This morning’s key headlines from GenerationalDynamics.com
- Increasingly desperate European Union threatens Greece over refugee crisis
- European Union in chaos over the refugee crisis
- Nato deploys warships to Aegean sea to deter people smugglers
Increasingly desperate European Union threatens Greece over refugee crisis
Germany’s Chancellor Angela Merkel (R) appears to be wagging her finger at Greece’s Prime Minister Alexis Tsipras (AP)
European Union foreign ministers have given Greece a three-month ultimatum to remedy “deficiencies” in controlling the influx of migrants, most from Turkey. The European Commission is threatening to remove Greece from the Schengen Zone of visa-free travel if Greece fails to remedy the problem by mid-May.
The “deficiencies” found by the European Commission are that Greece failed to properly register and fingerprint migrants when they arrived at the Greek islands in the Aegean Sea.
The rules about registering migrants comes from the Geneva convention, which was adopted by the EU in the “Dublin II” regulation of 2003. As we reported in August of last year, many migrants are refusing to be fingerprinted when they arrive in Greece, because then they would have to apply for asylum in Greece. If accepted, they could be required to stay in Greece, and if rejected, they could be deported back to their countries of origin. Instead, most migrants prefer to reach the wealthier countries such as Britain or Germany, where they can take advantage of more generous benefits.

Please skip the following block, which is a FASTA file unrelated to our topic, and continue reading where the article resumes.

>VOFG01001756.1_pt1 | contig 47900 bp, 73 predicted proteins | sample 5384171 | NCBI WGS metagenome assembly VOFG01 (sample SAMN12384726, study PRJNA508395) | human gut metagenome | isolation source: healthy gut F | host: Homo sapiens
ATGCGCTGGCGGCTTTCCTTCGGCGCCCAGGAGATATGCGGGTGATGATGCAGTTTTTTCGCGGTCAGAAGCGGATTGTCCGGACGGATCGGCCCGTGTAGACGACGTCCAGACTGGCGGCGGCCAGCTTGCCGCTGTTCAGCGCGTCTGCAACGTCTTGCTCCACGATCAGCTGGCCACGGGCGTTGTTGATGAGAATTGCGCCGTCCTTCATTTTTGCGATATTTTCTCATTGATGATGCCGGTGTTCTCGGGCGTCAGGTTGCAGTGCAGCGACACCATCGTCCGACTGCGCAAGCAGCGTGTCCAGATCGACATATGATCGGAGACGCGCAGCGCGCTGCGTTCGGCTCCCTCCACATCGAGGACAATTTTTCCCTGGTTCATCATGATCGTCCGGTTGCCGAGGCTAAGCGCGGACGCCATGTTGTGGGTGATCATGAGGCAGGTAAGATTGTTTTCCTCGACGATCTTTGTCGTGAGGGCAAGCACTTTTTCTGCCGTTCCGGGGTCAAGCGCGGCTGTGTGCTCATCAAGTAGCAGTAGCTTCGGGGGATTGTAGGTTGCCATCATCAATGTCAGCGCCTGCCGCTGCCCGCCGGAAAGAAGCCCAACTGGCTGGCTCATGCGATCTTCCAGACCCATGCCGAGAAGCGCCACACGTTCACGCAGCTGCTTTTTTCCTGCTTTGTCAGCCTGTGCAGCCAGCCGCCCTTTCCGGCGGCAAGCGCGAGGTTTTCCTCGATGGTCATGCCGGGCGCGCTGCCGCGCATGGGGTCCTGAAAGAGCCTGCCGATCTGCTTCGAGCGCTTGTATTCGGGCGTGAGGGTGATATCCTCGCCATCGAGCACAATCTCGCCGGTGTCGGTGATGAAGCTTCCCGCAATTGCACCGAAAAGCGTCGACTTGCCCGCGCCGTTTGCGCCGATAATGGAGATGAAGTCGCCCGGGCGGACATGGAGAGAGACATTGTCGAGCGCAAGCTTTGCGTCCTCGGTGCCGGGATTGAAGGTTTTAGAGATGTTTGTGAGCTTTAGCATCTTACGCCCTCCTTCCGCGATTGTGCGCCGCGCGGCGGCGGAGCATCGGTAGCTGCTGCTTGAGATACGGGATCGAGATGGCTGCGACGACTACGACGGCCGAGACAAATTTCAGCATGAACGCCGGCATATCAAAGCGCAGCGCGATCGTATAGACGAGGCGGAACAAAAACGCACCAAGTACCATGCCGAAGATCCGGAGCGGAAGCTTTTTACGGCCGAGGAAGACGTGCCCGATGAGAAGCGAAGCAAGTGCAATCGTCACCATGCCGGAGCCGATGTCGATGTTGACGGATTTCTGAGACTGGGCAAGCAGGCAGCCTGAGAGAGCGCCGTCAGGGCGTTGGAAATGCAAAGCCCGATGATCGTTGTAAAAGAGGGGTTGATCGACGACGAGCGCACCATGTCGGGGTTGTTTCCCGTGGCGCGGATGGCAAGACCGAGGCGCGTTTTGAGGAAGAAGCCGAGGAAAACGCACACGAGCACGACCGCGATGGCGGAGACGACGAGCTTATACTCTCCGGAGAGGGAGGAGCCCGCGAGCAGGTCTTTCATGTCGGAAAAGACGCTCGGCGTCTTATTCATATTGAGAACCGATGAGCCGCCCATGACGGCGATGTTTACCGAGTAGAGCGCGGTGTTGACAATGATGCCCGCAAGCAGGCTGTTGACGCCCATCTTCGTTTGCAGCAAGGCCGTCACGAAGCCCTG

When migrants began arriving in Lesbos and other Greek islands last summer, Greece was overwhelmed by something like 3,000 migrants per day. The migrants were stuck on the islands, and Greece was under tremendous pressure from the EU because of the allegedly deplorable conditions for the migrants on the islands. So Greece instituted a ferry service from the islands to Athens, to comply with the EU request.
However, then the migrants traveled from Athens to the border with Macedonia, and started a tsunami of migrants to the north, with most headed for Germany. So readers may recall the drama last year, as one country after another began to close their borders, forcing the flood of migrants to take another route. ( “20-Oct-15 World View — As winter approaches, thousands of European refugees may be trapped in the cold”)
Greece never did comply with EU demands that every migrant be registered and fingerprinted while in Greece, and now the EU is setting a three-month ultimatum.
Removing Greece from the Schengen Zone would be a new financial disaster for Greece, as it would cripple Greece’s tourist industry and also make it a lot more difficult for Greece to visit other countries. Furthermore, tens of thousands of migrants would be stranded in Greece, as other countries completely closed their borders.
Greece’s financial crisis is in a kind of remission, as it’s been out of the headlines for a while. But Greece still owes 200 billion euros in loans and 50% of young people are unemployed. Capital controls on banks are still in place, and Greek people can only withdraw a maximum of 60 euros per day from their bank accounts. So the financial crisis is far from over, and the mixture of the financial crisis and the refugee crisis has the potential to be explosive. AFP and Kathimerini (Athens) and EU Dublin II Regulations
European Union in chaos over the refugee crisis
The refugee crisis has brought the European Union to almost total political chaos. Even though it’s still mid-Winter, there are still about 2,000 migrants arriving from Turkey every day, and that number is expected to increase substantially in the warm Spring weather.